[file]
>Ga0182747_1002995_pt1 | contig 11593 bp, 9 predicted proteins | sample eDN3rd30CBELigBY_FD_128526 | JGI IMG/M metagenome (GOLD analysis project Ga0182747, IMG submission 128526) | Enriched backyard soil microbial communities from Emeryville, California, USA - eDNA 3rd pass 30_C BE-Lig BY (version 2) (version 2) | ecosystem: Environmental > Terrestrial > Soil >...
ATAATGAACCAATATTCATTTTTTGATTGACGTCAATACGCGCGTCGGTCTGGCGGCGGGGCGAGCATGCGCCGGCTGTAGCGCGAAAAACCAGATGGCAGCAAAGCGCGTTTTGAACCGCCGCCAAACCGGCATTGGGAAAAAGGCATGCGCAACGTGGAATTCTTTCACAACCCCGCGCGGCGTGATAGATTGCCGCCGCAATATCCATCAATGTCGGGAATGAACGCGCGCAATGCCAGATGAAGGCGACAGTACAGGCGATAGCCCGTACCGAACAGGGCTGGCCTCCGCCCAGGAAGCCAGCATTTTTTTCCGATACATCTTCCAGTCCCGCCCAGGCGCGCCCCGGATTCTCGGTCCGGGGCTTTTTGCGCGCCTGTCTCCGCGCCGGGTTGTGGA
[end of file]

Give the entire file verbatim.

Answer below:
>Ga0182747_1002995_pt1 | contig 11593 bp, 9 predicted proteins | sample eDN3rd30CBELigBY_FD_128526 | JGI IMG/M metagenome (GOLD analysis project Ga0182747, IMG submission 128526) | Enriched backyard soil microbial communities from Emeryville, California, USA - eDNA 3rd pass 30_C BE-Lig BY (version 2) (version 2) | ecosystem: Environmental > Terrestrial > Soil >...
ATAATGAACCAATATTCATTTTTTGATTGACGTCAATACGCGCGTCGGTCTGGCGGCGGGGCGAGCATGCGCCGGCTGTAGCGCGAAAAACCAGATGGCAGCAAAGCGCGTTTTGAACCGCCGCCAAACCGGCATTGGGAAAAAGGCATGCGCAACGTGGAATTCTTTCACAACCCCGCGCGGCGTGATAGATTGCCGCCGCAATATCCATCAATGTCGGGAATGAACGCGCGCAATGCCAGATGAAGGCGACAGTACAGGCGATAGCCCGTACCGAACAGGGCTGGCCTCCGCCCAGGAAGCCAGCATTTTTTTCCGATACATCTTCCAGTCCCGCCCAGGCGCGCCCCGGATTCTCGGTCCGGGGCTTTTTGCGCGCCTGTCTCCGCGCCGGGTTGTGGA